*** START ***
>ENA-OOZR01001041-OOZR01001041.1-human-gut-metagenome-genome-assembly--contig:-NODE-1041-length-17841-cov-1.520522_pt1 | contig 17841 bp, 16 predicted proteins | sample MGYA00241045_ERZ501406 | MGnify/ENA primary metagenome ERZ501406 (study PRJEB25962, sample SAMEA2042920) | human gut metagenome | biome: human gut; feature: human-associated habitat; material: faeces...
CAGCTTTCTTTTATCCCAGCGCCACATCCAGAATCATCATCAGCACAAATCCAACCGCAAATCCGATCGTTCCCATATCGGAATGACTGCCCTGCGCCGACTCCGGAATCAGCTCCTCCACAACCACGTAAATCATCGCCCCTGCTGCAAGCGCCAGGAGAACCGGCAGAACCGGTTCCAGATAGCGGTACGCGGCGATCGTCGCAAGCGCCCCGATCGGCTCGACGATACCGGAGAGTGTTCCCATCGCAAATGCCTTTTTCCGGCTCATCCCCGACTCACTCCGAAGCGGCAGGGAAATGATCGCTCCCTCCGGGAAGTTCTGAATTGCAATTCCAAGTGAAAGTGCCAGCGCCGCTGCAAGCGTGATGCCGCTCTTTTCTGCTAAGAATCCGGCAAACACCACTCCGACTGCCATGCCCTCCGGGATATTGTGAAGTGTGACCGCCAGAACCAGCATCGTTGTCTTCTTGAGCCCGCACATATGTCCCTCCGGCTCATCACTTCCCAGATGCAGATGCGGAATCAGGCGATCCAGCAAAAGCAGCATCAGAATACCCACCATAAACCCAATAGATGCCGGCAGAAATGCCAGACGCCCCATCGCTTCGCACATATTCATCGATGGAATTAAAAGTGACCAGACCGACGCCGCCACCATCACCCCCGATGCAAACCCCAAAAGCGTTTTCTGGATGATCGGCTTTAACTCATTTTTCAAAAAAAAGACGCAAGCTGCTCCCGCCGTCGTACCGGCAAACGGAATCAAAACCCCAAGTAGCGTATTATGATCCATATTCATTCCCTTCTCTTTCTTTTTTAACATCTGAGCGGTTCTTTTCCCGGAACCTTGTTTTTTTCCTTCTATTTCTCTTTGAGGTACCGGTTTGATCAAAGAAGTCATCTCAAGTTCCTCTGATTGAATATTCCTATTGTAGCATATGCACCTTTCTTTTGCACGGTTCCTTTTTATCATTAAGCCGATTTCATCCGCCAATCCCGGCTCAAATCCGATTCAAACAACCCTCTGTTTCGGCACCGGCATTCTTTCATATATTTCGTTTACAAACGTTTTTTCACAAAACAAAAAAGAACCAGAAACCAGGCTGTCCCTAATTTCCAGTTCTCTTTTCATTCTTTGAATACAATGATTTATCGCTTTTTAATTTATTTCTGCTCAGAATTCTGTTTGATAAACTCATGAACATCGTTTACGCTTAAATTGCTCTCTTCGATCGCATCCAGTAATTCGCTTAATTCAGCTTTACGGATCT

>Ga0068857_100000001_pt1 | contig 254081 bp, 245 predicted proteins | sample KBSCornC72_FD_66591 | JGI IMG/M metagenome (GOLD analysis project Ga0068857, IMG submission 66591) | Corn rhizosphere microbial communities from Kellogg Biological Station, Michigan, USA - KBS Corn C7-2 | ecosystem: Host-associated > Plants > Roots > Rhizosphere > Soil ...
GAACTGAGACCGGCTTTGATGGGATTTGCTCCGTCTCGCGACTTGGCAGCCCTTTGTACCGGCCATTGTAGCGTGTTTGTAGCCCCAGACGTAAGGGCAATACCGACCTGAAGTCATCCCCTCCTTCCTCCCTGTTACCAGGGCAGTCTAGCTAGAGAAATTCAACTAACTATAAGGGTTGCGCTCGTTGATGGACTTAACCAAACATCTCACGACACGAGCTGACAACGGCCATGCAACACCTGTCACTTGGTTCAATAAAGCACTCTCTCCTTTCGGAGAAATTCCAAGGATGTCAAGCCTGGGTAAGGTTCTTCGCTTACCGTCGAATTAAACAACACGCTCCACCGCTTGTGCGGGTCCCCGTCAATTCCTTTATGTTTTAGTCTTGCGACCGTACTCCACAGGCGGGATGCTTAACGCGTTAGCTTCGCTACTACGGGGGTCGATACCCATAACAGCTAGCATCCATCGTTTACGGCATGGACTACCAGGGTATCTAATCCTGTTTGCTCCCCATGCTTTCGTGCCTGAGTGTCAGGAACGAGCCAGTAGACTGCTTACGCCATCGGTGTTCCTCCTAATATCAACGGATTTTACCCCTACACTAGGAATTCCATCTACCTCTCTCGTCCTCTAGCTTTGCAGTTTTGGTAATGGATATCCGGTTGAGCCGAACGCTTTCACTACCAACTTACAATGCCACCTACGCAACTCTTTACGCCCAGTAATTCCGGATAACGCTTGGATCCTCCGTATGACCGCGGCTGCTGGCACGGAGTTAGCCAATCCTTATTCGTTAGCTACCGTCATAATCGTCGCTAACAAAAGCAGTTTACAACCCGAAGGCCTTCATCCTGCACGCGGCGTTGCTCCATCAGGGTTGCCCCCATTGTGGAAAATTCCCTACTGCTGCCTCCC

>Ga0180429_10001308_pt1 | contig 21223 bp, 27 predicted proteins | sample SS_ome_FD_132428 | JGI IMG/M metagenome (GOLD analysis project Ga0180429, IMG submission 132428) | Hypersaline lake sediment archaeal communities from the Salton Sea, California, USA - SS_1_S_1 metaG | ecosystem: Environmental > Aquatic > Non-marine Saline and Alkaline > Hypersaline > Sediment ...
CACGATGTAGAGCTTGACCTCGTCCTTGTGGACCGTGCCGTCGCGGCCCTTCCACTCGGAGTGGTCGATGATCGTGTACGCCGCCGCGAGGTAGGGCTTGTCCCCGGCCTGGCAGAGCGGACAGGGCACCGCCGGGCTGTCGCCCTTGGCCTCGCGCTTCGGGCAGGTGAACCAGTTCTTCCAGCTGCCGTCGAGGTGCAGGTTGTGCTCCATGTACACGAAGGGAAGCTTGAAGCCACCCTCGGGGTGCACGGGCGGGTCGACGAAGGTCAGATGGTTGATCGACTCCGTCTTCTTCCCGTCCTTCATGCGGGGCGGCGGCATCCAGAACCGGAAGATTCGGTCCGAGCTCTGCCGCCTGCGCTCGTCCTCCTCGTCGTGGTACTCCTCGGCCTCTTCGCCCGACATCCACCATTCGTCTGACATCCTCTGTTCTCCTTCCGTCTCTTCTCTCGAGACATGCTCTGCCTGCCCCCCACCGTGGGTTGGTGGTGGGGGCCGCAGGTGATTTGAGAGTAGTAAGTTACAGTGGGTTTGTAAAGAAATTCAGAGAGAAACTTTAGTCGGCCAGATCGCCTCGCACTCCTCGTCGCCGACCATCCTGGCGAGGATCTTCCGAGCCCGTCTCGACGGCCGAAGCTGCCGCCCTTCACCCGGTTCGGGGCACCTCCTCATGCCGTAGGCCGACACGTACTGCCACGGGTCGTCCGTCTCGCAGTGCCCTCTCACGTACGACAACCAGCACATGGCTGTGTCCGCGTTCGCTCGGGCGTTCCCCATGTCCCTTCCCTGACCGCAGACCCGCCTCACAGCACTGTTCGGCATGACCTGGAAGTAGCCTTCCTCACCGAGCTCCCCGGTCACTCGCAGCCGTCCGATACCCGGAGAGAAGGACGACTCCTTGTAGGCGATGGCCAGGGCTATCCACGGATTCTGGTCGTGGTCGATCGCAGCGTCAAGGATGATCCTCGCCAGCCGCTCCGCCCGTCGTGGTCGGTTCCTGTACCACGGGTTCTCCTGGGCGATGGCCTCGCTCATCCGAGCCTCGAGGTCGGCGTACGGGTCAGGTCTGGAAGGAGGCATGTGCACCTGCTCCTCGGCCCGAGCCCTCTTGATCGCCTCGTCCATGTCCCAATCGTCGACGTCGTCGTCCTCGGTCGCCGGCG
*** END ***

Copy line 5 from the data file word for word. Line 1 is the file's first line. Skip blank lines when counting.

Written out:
>Ga0180429_10001308_pt1 | contig 21223 bp, 27 predicted proteins | sample SS_ome_FD_132428 | JGI IMG/M metagenome (GOLD analysis project Ga0180429, IMG submission 132428) | Hypersaline lake sediment archaeal communities from the Salton Sea, California, USA - SS_1_S_1 metaG | ecosystem: Environmental > Aquatic > Non-marine Saline and Alkaline > Hypersaline > Sediment ...